The ongoing Egyptian-Ethiopian dispute over the Nile waters is potentially one of the most difficult issues on the current international agenda, central to the very life of the two countries. Analyzing the context of the dispute across a span of more than a thousand years, The Cross and the River delves into the heart of both countries' identities and cultures. Erlich deftly weaves together three themes: the political relationship between successive Ethiopian and Egyptian regimes; the complex connection between the Christian churches in the two countries; and the influence of the Nile river system on Ethiopian and Egyptian definitions of national identity and mutual perceptions of ""the Other."" Drawing on a vast range of sources, his study is key to an understanding of a bond built on both interdependence and conflict.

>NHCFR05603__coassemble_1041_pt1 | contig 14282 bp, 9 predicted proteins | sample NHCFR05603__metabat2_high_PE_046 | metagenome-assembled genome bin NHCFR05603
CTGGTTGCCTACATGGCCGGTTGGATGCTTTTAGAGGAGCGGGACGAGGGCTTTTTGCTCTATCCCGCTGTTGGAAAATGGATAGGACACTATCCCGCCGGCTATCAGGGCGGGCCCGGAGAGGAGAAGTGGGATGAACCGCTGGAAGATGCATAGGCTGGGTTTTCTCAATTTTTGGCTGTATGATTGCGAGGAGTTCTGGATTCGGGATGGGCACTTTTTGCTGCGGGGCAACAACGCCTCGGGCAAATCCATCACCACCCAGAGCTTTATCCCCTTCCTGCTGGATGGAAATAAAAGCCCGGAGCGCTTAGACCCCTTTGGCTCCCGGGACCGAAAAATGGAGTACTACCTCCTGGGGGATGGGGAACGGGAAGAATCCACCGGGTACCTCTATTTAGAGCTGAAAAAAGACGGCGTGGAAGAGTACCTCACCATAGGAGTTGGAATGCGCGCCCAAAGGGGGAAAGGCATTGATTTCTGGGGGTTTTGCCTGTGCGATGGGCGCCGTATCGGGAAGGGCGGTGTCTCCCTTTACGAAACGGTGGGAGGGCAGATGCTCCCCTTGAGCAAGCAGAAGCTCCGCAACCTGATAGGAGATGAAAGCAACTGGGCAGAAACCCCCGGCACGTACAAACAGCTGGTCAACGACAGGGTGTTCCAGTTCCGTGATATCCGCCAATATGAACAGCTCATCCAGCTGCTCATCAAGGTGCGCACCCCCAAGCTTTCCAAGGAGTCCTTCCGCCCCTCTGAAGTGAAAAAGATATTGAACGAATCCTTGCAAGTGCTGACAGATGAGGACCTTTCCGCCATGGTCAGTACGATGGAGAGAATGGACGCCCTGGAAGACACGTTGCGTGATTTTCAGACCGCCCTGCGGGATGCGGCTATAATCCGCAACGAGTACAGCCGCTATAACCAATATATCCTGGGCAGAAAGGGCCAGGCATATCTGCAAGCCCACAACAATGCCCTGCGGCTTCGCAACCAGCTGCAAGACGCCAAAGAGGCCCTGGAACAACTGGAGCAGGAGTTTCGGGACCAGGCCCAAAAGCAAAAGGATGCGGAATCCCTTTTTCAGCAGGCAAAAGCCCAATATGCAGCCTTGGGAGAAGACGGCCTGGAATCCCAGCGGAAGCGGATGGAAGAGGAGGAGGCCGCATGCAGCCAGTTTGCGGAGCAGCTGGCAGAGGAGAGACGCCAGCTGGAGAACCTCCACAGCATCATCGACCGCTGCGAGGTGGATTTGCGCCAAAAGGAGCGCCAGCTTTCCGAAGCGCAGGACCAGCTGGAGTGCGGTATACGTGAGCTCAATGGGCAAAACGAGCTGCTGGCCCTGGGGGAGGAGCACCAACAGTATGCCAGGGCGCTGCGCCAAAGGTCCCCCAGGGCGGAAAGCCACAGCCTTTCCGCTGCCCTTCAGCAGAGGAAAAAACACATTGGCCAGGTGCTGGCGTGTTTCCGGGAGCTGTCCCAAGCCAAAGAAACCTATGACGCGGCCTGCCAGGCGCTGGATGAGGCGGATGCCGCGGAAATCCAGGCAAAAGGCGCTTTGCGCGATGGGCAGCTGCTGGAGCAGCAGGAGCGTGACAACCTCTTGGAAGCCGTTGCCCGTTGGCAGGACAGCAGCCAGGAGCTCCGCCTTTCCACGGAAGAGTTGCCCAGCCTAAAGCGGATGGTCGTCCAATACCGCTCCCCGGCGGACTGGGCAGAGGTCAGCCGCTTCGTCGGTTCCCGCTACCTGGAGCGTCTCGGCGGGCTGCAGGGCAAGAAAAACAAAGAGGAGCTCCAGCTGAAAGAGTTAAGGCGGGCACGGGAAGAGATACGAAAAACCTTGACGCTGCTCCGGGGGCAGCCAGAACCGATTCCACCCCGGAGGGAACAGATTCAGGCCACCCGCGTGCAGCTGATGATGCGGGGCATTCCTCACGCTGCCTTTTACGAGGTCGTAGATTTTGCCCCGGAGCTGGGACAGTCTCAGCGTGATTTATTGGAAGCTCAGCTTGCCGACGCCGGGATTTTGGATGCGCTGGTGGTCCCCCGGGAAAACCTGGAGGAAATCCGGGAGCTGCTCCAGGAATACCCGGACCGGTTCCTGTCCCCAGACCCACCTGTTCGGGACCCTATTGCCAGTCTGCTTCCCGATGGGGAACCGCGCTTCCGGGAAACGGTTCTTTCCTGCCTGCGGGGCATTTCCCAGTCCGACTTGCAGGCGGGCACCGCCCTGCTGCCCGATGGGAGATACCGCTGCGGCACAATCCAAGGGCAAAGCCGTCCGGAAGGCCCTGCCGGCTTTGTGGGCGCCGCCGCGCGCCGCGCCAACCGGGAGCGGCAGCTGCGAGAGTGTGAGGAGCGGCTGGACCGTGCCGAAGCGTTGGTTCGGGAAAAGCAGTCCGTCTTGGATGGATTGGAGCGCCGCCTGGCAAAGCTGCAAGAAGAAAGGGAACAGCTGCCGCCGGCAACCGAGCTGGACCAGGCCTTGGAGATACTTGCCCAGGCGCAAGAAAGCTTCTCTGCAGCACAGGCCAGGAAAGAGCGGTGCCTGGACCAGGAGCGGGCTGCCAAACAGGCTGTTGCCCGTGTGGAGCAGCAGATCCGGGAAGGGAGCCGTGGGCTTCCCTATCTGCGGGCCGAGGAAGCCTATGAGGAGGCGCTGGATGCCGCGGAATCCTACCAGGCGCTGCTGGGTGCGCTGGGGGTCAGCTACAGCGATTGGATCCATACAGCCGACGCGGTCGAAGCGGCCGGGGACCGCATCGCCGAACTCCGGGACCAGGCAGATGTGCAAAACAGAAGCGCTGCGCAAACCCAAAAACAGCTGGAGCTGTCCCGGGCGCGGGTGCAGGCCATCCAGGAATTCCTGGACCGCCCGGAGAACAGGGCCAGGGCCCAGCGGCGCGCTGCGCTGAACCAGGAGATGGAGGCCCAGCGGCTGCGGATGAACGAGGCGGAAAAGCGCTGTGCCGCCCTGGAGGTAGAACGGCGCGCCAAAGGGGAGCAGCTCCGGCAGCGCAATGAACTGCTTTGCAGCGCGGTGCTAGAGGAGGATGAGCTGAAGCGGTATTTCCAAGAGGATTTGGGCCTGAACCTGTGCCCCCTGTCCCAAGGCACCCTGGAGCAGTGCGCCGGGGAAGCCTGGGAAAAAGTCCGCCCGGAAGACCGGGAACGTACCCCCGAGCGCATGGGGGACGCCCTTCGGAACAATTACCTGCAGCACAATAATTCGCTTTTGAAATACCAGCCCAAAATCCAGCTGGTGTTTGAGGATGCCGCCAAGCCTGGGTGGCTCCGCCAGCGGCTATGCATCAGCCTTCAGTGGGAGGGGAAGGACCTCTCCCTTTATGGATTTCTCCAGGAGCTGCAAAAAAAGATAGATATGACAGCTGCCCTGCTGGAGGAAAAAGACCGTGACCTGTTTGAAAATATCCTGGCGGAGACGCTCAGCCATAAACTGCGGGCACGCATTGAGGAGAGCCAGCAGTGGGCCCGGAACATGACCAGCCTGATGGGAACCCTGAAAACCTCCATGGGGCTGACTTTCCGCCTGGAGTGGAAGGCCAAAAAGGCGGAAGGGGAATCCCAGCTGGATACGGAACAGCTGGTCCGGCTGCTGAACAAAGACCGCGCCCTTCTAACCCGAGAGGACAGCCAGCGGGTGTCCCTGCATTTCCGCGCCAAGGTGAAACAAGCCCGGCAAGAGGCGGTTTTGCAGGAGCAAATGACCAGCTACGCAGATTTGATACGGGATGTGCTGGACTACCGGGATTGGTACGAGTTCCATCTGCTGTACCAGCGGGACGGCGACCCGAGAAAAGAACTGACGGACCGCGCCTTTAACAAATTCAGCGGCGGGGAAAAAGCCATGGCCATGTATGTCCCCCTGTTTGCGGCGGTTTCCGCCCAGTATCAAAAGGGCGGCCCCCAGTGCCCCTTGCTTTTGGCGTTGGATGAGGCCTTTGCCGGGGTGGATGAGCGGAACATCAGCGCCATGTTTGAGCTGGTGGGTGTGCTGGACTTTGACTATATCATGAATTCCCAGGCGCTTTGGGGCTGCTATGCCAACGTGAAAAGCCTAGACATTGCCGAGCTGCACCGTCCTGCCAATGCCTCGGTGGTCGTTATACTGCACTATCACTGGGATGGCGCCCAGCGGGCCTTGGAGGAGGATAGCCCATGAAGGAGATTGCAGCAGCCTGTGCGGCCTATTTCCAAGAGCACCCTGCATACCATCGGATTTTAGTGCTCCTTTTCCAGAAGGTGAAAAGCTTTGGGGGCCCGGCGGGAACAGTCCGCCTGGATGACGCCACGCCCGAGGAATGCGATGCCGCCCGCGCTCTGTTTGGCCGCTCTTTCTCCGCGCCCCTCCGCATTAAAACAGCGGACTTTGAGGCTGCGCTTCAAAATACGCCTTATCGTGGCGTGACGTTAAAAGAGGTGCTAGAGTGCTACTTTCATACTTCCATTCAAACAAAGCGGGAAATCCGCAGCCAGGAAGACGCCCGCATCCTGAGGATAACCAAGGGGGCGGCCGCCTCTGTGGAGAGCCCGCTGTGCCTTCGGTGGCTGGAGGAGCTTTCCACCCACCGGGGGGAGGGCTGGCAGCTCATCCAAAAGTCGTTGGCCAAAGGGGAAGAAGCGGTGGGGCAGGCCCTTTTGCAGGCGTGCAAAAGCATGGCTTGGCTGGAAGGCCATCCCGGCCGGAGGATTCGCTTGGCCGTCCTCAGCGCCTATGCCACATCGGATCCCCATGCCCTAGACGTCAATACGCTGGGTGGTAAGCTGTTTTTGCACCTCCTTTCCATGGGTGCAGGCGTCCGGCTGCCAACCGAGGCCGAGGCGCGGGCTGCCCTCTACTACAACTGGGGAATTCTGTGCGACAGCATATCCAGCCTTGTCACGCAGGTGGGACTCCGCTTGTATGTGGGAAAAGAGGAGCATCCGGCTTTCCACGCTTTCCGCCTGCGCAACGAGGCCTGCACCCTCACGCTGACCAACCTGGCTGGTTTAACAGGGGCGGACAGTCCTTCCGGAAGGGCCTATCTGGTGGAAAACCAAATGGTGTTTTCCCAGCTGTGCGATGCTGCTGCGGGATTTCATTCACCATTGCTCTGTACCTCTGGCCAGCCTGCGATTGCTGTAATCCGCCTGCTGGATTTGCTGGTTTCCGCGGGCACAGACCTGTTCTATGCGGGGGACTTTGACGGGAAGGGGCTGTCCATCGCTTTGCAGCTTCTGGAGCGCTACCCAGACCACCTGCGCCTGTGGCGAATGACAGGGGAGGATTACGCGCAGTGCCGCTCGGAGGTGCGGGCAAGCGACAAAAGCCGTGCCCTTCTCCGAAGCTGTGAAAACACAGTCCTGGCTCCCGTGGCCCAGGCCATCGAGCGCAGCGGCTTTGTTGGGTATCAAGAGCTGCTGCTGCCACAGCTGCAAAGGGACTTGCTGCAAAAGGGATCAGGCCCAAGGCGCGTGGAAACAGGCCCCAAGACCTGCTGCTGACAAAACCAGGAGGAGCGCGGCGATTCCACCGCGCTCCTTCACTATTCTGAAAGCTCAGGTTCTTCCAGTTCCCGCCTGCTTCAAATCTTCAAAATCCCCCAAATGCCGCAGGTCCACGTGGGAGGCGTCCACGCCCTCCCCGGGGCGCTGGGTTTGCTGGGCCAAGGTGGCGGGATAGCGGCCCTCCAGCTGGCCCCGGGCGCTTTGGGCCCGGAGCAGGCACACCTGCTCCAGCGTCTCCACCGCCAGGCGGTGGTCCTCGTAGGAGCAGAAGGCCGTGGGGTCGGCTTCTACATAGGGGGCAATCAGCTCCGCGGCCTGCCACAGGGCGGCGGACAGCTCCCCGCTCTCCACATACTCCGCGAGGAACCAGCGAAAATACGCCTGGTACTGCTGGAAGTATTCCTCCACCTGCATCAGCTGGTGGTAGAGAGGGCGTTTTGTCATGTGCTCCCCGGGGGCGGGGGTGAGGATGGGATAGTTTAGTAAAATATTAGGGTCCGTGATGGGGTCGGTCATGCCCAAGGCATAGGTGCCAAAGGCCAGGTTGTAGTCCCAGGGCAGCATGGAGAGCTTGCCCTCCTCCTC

Haggai Erlich is professor of Middle East and African studies at Tel Aviv University. His many publications include Ethiopia and the Middle East and The Nile: Histories, Cultures, Myths.
Introduction: The Crisis of the Nile. * Christianity and Islam: The Formative Concepts. * Medieval Prime: The Legacies of the Solomonians and the Mamluks. * Modern Rediscovery and Fatal Collision. * Nationalism and Mutual Perceptions. * Stormy Redefinitions: 1935-1942. * From Compromise to Disconnection: 1945-1959. * Ethiopian Concepts of Egypt, 1959-1991. * Egyptian Concepts of Ethiopia, 1959-1990. * Conclusion: The 1990s and The Legacies of History.